BRUSSELS (Reuters) – the european creative industries are urging the EU legislators to back a proposed overhaul of the bloc’s copyright rules, which makes them at odds with internet activists who oppose a requirement to install filters to block copyrighted material.
FILE PHOTO: People protest against the proposed EU copyright reform in Berlin, Germany, March 23, 2019. REUTERS/Hannibal Hanschke
The European Commission wants to reform copyright rules for the protection of the cultural heritage of Europe and a fair compensation to publishers, broadcasters and artists. The European Parliament is due to vote on the proposal from the Commission Tuesday.
More than a thousand artists have signed an online petition calling on EU legislators to endorse the revision, while others ran op-eds in newspapers in support of the changes, the lobbying group Impala said in a statement.
Artists in favor of the proposed changes are film producers Pedro Almodovar and Michel Hazanavicius, Benny Andersson of Abba and writer Ali Smith, as well as independent record labels.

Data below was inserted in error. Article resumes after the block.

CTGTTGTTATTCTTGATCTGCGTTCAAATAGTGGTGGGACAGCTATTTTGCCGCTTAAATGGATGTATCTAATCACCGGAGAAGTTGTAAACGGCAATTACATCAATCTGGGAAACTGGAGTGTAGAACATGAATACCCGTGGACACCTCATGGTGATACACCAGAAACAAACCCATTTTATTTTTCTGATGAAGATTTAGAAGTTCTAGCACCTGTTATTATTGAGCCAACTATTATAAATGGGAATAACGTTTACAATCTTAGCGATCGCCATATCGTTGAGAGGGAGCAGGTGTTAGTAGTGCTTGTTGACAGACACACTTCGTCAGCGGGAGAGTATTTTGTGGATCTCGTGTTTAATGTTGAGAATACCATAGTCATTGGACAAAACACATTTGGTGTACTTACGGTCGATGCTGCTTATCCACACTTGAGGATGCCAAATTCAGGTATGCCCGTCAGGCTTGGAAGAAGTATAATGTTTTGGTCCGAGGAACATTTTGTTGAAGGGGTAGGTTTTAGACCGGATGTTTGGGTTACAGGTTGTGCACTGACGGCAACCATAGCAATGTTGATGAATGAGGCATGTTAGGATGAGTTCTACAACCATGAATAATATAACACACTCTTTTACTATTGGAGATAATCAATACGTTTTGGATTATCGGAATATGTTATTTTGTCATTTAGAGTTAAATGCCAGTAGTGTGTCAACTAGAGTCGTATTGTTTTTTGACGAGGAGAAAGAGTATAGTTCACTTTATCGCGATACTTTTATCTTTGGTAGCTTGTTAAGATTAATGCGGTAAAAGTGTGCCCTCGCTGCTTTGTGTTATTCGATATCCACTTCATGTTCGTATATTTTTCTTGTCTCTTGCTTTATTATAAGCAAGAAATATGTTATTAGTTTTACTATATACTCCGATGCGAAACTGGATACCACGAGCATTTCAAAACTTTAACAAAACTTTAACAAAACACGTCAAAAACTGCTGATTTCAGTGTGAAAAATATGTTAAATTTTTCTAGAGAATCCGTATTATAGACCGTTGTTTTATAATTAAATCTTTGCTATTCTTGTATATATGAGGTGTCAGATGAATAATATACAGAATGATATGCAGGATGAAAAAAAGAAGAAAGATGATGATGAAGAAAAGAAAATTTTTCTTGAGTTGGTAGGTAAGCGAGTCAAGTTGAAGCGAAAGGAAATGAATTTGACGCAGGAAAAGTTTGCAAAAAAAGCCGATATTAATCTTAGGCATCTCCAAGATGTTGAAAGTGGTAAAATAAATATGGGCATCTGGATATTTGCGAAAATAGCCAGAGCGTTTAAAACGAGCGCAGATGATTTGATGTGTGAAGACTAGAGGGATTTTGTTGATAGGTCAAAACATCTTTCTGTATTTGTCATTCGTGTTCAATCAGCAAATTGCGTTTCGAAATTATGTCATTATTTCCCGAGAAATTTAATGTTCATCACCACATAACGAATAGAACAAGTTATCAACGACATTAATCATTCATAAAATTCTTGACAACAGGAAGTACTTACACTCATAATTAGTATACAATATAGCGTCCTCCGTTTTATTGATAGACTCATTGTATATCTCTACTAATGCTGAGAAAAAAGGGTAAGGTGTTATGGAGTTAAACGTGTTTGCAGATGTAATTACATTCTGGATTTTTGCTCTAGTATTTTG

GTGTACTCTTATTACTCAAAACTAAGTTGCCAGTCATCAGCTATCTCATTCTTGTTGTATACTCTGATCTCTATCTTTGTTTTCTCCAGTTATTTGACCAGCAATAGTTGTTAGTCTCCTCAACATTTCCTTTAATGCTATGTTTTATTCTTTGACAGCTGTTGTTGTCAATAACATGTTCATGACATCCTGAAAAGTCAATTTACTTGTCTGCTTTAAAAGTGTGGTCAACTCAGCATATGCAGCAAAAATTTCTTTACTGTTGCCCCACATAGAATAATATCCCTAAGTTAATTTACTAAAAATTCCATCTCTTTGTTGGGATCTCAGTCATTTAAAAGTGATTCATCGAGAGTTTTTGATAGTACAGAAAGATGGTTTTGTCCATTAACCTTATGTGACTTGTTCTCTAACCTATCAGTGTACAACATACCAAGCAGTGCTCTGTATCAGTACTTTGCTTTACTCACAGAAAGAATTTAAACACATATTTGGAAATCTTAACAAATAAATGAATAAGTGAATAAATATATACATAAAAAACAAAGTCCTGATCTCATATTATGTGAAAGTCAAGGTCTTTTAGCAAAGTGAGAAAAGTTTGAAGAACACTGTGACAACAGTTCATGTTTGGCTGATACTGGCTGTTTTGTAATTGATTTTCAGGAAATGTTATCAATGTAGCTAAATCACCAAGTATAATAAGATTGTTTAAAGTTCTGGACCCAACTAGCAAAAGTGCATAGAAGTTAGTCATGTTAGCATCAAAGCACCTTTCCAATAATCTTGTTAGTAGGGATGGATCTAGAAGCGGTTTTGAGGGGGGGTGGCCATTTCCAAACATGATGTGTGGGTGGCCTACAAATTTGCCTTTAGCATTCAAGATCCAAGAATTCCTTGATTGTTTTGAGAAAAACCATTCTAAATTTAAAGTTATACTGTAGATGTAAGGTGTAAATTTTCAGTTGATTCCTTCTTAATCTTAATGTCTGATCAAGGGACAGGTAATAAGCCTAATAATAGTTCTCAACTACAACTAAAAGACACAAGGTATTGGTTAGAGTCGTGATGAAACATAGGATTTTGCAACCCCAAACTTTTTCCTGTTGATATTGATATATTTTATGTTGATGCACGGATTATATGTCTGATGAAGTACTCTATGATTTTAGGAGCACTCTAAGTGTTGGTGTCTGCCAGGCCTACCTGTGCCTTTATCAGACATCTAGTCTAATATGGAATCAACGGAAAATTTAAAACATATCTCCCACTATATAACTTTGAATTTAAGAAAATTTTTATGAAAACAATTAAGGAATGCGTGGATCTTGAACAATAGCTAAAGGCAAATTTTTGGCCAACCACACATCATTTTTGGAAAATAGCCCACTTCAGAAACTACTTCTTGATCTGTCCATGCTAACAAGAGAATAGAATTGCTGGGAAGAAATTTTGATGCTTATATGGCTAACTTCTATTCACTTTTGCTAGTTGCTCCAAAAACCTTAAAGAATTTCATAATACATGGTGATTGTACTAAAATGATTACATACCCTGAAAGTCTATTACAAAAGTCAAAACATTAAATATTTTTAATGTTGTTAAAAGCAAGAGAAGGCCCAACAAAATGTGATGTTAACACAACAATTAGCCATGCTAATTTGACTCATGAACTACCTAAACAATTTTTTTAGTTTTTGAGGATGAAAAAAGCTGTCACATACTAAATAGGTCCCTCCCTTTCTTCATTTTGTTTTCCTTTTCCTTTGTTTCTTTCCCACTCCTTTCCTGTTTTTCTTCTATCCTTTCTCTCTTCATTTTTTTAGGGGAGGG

A vote in favour by the European Parliament would pave the way for the reforms to become law.
Google, internet activists and European technology start-ups, however, oppose the overhaul and were joined on Monday by the consumer lobbying body BEUC.
A requirement for Google’s YouTube, Facebook’s Instagram and other sharing platforms to install filters to catch violations of the copyright referred to in Article 13, but now renumbered to Article 17, has led to protests, an online petition www.savetheinternet.info the gathering of more than 5 million signatures so far.
Google’s senior vice-president for global affairs Kent Walker said: this article can be an indication online platforms to over-block content, to reduce legal risks.
Critics also say the filters are expensive and can lead to erroneous blocking.
Publishers, artists, and actors had initially also been vocal critics of the proposal from the Commission to rewrite the copyright rules, but reversed their position after successfully lobbying for Google to pay them for the use of their work online.
BEUC said it is against the copyright law reform, with the argument that the consumer is not able to share photos and vacation videos with background music as well as automated filtering is the norm.
“This is not the modernized copyright law that creators and consumers need, but rather an attempt to protect an industry that still has resistance to cope with the impact of technological changes on their business model,” BEUC Director-General Monique Goyens said in a statement.
The European Parliament’s approval is the last step in a process that the European Commission kicked off two years ago.
Reporting by Foo Yun Chee; Editing by Susan Fenton